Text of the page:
If you want pancakes that rise and rise and rise on the griddle, use buttermilk. If you want biscuits that are rich and flaky, make them with buttermilk. For pound cake with a moist crumb and a tangy edge, choose buttermilk. What’s the one ingredient with an almost magical ability to improve muffins, quick breads, scones, and more? You guessed it: Buttermilk!
Buttermilk owes its success as a baking ingredient to its acidity. It’s not nearly as sour as lemon juice or vinegar, of course, but the milder lactic acid present in buttermilk makes it a real boon to bakers. A slightly acidic batter helps keep baked goods moist and tender by breaking down long, tough strands of gluten; it also prevents cherries and walnuts from acquiring a blue tinge in muffins. The tartness of buttermilk adds a pleasing, subtle tang to cakes and pastries. And the acid is responsible for buttermilk’s thick consistency, which adds a soft, rich, creamy quality to whatever you’re baking.
Although you probably don’t think of it in this way, buttermilk contributes to the leavening of many baked goods. In conjunction with baking soda, buttermilk produces carbon dioxide gas, which is why a stack of pancakes made with buttermilk can tower over those made with milk. In fact, before baking powder was invented, buttermilk was the home cook’s trusty baking companion. Baking soda was the only game in town, and it needed an acidic ingredient to help activate it and balance its flavor. Buttermilk came to the rescue.
And it’s still my savior in the kitchen. Having a quart of buttermilk in the fridge allows me to whip together a quick batch of scones whenever the mood strikes. I know that one complaint with this ingredient is having a half-empty carton leftover, but I never have that problem as there are plenty of ways to use it beyond baking. In my family, we even drink it, blended with fresh fruit and sugar, for a quick, tangy smoothie.
What exactly is buttermilk?
Originally, buttermilk was the milky liquid that remained after churning cream into butter. But the product that we use today is made in a different way, more akin to yogurt. Skim milk or low-fat milk is heated with active cultures (in other words, good bacteria), and these cultures convert some of the sugar in the milk (the lactose) into lactic acid. Under acidic conditions, milk proteins are not as soluble and they precipitate out, causing what’s known as clabbering—an old-fashioned term for the thickening of milk. It’s the lactic acid that causes both tartness and thickness, which are classic characteristics of buttermilk.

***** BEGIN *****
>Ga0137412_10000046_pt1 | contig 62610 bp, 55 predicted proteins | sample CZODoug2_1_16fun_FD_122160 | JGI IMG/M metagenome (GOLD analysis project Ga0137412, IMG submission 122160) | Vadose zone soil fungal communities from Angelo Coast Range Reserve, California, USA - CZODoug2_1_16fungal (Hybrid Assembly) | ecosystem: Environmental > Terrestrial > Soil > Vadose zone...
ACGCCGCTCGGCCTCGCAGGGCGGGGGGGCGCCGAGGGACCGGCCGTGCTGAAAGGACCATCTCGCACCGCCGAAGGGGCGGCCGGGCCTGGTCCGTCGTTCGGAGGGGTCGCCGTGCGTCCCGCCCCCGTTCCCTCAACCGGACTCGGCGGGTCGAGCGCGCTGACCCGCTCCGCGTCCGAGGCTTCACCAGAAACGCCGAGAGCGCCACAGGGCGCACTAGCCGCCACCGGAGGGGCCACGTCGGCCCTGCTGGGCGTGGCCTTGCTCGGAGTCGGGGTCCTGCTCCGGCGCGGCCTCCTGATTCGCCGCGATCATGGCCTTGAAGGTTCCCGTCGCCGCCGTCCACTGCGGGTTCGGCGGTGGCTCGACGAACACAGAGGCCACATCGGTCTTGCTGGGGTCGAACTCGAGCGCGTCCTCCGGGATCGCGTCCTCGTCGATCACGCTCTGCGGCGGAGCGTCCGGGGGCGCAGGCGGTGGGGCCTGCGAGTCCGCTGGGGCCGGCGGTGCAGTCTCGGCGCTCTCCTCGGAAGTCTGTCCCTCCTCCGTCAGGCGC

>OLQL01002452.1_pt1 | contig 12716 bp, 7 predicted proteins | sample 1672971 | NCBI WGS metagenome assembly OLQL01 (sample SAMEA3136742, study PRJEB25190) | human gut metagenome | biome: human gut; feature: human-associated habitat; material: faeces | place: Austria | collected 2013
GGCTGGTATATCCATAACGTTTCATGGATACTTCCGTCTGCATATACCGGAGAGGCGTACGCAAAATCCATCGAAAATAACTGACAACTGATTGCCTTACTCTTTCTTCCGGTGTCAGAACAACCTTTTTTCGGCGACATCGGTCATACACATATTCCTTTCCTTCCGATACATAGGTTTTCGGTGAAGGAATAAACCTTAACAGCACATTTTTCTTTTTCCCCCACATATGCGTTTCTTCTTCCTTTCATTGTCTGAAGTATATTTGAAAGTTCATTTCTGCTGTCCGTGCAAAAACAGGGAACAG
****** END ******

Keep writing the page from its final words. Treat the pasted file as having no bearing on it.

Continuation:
In a pinch, try dried buttermilk...or make faux buttermilk
Powdered buttermilk is an option for baking. Unlike today’s liquid buttermilk, the dried form is actually made from the liquid that’s left after churning butter. This liquid is cultured and the water is evaporated, leaving a dried powder. Many supermarkets carry this product, made by Saco, in the baking section.
Powdered buttermilk can’t be reconstituted into liquid buttermilk, but it does work well for baking. Add the powder to the dry ingredients, and add water to the wet ingredients. (The package provides exact proportions.) I give liquid buttermilk an edge over powdered when it comes to the texture and flavor of baked goods, but the dry product does have its place in the baker’s pantry. One big advantage is that it lasts a very long time—up to several years—as long as it’s refrigerated after opening.
An easy way to make a quick buttermilk substitute is to add 1 Tbs. white vinegar or lemon juice to 1 cup whole milk and let it stand for 10 minutes. This “sour milk” can pinch-hit for buttermilk in most baked goods. (Don’t try using truly soured milk, which is milk that has spoiled and has an unpleasant flavor.) It will provide the acid for leavening and tenderizing, though the flavor won’t be as tangy or as pleasing as you get with regular buttermilk.
Yogurt also works: I’ve used plain low-fat or whole-milk yogurt in recipes when I’ve come up short on buttermilk, and it works fine.